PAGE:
In a 2012 study, researchers at the university of Western Illinois studied the Facebook habits of almost 300 people aged from 16 to 65 and found that some people showed two clear narcissistic traits: grandiose exhibitionism and high entitlement/exploitative. Grandiose exhibitionism manifests as a need for attention, an inability to be ignored and grabbing opportunities for self-promotion. Entitlement and exploitation manifests as a belief in one’s own superiority and belief that respect from others is due without it necessarily being earned combined with a willingness to use other people in obtaining it.
In every day terms, this could be shown in any number of ways but particularly by excessive selfie posting, boastful and exaggerated posts about accomplishments and even “unfriending” people who have the audacity to disagree with you or worse, ignore you! Chris Carpenter who did the research study asked people to complete personality inventories and found a correlation between these behaviours and narcissistic tendencies of Grandiose exhibitionism and entitlement and those people addictively attached to Facebook and also their aggressive behaviour towards so called “friends”.
What is more some researchers have suggested that far from being a leisure activity, Facebook and Twitter can become an addiction for those with narcissistic tendencies. In a 2017 Norwegian study suggested that this was the case and even identifiend those most at risk of the addiction. Women, apparently were more prone to this type of narcissistic behaviour than men. Results demonstrated that lower age, being a woman, not being in a relationship, being a student, lower education, lower income, lower self-esteem, and narcissism were associated with higher scores which were associated with negative personality traits including narcissism.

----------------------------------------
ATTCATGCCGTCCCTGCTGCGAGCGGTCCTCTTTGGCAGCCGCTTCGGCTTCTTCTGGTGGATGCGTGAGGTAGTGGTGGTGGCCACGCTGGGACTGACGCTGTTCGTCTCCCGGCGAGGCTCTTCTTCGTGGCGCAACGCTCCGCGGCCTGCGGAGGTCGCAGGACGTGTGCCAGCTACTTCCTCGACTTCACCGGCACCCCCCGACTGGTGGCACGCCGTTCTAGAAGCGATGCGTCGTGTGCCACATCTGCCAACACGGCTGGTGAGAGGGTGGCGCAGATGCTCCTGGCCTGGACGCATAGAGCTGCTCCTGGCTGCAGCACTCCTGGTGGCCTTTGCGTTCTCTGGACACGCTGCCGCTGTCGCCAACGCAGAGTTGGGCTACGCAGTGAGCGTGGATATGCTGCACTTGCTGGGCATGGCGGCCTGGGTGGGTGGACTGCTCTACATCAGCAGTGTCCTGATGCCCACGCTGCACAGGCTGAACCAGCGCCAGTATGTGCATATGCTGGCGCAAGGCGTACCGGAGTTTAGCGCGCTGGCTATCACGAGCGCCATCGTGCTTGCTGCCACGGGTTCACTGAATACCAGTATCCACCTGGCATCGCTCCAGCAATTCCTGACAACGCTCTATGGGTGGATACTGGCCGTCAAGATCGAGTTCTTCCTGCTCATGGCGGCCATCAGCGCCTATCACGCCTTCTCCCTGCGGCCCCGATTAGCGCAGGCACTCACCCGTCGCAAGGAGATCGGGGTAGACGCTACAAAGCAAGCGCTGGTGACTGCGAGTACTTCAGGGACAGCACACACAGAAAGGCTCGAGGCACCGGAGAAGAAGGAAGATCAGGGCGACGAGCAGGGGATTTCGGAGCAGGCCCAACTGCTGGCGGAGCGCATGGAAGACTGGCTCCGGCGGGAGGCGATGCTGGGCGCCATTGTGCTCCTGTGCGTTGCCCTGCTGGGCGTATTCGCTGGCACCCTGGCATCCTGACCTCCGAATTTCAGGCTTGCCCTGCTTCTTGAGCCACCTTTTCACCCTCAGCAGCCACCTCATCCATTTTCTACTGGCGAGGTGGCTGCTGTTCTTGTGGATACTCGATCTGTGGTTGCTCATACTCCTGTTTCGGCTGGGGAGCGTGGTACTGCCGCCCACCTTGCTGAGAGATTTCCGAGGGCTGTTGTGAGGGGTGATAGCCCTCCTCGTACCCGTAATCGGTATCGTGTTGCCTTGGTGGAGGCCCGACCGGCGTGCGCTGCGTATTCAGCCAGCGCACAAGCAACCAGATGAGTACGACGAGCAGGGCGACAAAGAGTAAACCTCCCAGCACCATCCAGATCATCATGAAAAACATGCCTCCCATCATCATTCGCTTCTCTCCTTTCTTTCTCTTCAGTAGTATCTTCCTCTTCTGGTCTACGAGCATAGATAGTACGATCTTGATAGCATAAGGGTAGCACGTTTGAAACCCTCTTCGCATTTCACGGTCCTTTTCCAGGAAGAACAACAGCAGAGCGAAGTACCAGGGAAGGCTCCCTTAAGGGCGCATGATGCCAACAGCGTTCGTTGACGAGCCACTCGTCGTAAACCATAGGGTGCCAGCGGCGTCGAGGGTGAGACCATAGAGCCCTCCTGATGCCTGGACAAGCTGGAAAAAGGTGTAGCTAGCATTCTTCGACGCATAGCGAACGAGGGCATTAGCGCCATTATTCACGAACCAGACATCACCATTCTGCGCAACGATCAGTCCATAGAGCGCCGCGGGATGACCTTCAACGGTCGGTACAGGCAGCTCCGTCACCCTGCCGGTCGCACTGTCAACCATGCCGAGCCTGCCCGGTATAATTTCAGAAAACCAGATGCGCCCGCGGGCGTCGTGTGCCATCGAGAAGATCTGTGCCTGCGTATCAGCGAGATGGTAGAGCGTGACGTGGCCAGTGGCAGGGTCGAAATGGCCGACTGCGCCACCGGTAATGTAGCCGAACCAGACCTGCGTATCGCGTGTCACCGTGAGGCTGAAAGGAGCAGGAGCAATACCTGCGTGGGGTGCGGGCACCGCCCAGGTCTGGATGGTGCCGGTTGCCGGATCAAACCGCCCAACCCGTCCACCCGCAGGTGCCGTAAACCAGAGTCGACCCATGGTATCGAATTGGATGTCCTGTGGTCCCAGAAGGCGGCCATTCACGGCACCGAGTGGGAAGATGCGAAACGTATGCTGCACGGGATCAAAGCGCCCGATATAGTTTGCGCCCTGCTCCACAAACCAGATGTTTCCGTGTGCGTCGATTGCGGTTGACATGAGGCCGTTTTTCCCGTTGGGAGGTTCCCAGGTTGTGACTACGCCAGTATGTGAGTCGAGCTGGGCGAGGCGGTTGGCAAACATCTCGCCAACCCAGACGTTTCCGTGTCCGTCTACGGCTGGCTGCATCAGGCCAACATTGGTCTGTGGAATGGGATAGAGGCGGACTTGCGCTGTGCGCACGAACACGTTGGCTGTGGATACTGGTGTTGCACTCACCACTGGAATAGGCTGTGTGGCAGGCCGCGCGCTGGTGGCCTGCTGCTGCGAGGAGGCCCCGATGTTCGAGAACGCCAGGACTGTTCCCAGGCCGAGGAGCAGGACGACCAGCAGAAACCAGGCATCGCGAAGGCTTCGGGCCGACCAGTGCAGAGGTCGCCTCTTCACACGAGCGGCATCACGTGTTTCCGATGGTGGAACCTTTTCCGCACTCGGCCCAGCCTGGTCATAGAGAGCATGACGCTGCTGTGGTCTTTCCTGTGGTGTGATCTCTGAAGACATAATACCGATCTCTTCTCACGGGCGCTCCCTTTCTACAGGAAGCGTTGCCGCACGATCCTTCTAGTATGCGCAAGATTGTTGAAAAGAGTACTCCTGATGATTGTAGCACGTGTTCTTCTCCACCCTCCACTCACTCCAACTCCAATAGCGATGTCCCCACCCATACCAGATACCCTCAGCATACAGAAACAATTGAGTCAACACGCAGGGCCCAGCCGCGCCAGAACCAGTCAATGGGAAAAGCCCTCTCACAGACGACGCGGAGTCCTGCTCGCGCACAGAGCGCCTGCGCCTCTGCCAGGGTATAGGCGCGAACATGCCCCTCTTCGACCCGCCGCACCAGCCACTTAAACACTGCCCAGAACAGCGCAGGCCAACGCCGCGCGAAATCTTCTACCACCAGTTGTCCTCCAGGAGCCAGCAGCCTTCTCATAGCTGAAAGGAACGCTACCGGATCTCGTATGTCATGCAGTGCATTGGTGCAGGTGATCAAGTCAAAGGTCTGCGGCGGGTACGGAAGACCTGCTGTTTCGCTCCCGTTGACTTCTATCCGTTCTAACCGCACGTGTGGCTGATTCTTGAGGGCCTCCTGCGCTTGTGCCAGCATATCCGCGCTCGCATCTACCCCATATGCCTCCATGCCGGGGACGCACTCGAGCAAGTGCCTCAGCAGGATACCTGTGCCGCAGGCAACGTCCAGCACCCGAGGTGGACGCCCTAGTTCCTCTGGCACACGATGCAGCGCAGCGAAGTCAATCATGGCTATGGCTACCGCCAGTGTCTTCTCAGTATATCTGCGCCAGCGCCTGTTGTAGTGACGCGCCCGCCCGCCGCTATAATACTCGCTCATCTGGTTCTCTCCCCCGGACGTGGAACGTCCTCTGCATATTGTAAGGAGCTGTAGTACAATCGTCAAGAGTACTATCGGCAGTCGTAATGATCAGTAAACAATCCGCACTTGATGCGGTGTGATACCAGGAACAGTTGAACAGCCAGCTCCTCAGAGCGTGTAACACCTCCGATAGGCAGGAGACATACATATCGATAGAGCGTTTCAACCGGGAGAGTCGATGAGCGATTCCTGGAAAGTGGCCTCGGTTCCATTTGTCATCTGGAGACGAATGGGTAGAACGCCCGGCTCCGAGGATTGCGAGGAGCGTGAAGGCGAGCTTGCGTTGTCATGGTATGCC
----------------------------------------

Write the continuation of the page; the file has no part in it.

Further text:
Nor is this study alone. In 2013 Elliot Panek and his colleagues did a comparative study looking at how use of Twitter and Facebook might show different aspects of Narcissism. Panek suggested Facebook serves narcissistic adults as a mirror.